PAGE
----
• David Stokessays:

      Randall, the isolating block can be anywhere – it does not need to be near a “turnout”, the only proviso is that the section is longer than your longest train. There is no need to stop and start your train, nor fiddle with the controller knob – all you need to do is ensure the double throw, double pole switch wired into your reversing section is set correctly and the train should keep rolling just fine. Fred, please Google “model Train reversing loops” and you will get the information you need

      • Fredsays:

        David, I do understand that the entire train must be in the isolated section, but thanks for the reminder! I am going to look through the “googled posts” to continue getting the best understanding. Thank you.

    • Fredsays:

      Randall, thanks a lot, I think I’ve finally “got it”.I am only going to have a small layout, and introducing the start/stop activity should also help me in maintaining my concentration. I have envisioned putting a station in the loop.

  • Roland Psays:

    The easiest way is using an automatic reverser like Digitrax AR-1.
    Isolate a stretch longer than your longest consist, and feed power from the AR-1.
    The AR-1 is powered from your controler.
    When your train is entering the isolated track, the AR-1 will match polarity on its own.
    When your train is leaving this section, the AR-1 will match polarity to the track you want to enter.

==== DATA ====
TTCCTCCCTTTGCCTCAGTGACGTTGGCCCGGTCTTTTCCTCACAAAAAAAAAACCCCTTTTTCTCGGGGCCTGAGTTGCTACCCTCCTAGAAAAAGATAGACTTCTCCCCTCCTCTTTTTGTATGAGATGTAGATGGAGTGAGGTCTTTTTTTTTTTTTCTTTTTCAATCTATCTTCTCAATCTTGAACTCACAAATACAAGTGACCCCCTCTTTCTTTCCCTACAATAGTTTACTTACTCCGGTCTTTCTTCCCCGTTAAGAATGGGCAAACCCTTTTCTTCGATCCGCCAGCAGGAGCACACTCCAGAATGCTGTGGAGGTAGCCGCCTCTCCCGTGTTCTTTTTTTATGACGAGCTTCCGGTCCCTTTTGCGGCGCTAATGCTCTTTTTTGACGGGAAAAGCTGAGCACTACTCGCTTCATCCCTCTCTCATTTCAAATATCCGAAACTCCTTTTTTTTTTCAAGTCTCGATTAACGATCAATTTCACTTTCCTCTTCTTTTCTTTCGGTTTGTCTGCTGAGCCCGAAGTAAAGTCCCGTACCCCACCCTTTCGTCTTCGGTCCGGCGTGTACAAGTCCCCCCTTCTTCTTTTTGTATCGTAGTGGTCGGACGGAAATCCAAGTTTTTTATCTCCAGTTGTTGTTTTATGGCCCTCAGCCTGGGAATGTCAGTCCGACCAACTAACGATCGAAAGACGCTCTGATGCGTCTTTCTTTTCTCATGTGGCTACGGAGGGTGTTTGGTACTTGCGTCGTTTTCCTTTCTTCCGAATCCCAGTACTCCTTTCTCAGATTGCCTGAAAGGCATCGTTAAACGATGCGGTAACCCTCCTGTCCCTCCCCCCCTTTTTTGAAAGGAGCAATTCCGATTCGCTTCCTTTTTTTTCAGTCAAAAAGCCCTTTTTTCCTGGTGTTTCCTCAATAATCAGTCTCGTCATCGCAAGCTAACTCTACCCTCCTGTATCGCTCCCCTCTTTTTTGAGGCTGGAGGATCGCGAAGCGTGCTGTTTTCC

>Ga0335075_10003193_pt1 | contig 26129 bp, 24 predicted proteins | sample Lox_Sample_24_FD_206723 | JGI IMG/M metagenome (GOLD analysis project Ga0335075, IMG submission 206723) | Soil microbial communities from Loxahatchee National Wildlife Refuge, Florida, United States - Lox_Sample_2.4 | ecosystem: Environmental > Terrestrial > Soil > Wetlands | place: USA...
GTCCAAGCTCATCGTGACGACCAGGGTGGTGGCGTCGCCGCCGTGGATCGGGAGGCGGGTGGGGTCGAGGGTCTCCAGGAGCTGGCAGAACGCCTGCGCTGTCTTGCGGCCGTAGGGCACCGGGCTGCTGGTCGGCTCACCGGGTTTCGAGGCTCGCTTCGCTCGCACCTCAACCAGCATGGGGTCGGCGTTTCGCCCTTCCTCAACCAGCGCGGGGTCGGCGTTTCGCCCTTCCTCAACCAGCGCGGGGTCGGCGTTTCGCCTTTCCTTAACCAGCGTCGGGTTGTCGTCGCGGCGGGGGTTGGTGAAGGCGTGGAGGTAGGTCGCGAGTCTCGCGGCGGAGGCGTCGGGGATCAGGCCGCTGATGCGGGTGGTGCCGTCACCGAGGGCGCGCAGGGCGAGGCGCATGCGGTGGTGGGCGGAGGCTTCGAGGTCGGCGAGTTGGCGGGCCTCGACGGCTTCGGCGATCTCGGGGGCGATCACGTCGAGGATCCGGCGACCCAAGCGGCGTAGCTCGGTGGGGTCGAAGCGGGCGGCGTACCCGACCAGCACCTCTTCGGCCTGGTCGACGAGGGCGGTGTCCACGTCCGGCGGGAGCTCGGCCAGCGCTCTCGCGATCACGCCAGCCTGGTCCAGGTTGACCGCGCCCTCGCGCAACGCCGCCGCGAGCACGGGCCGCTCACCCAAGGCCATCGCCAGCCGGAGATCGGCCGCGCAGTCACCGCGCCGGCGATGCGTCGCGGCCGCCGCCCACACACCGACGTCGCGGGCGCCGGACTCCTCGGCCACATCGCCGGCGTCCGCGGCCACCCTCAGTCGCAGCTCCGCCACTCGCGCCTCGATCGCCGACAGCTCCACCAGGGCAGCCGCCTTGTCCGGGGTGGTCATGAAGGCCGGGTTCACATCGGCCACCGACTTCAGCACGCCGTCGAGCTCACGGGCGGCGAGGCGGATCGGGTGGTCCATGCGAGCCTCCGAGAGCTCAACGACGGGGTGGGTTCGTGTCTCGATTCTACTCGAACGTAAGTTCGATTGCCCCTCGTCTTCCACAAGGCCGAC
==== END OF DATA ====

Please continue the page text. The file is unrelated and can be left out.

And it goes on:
There are other products available, too.


    – no DPDT switch
    – no train stop
    – two wires to the AR-1, two wires to the isolated section of track.

    • Fredsays:

      Roland, I have been interested in the AR-1 but it seems that while some say it works fine with DC others say it is for DCC only. I sure would like to learn if it does work with DC, as I don’t believe I’ll ever be using DCC. & I know it would definitely better if the grandsons are operating the train on their own!


      • Roland Psays:

        Sorry, my mistake. You’re correct, those automatic reversers are DCC.
        But one might reconsider using DCC. There should be systems on ebay for low (lesser) money.
        I’m using ROCO multimouse and DIGITRAX PR3 as standalone for programming decoders, incl. Digitrax sounddecoders, on my N-scale layout. The PR3 is still cheaper than updating the ROCOmotion software for programming and allows to re-program soundfiles.

  • Dale Arendssays:

    Fred, the idea of a reverse loop puzzled me too at first. The concept leads one to think the track being reversed in polarity is the loop. It isn’t. The track that needs polarity reversal is the entry/exit from the loop. So, as long as the train is entirely between the two isolation points the reversing of the main can be done. Unless your train barely fits within those isolator there is no need to stop the train when you throw the switch.

    • Sheldon Clarksays:

      Doesn’t this mean you have to reverse the polarity of the loop when you send the train back from the terminus part of the layout?

  • David Broadsays:

    You are all looking at the problem from the wrong end. Isolate the loop at the point / switch both rails, Feed the loop from the controller and use the DPDT to change the polarity of the main line, or have a DPDT relay or switch operated by the point / switch motor. That way there is no need for fancy wiring and the controller does not have to be reversed or the train stopped.

  • Shaun Pollardsays:

    My loop has an independent supply – so as soon as the loco has passed thru the points you can change main polarity and then the points as the end of train goes by.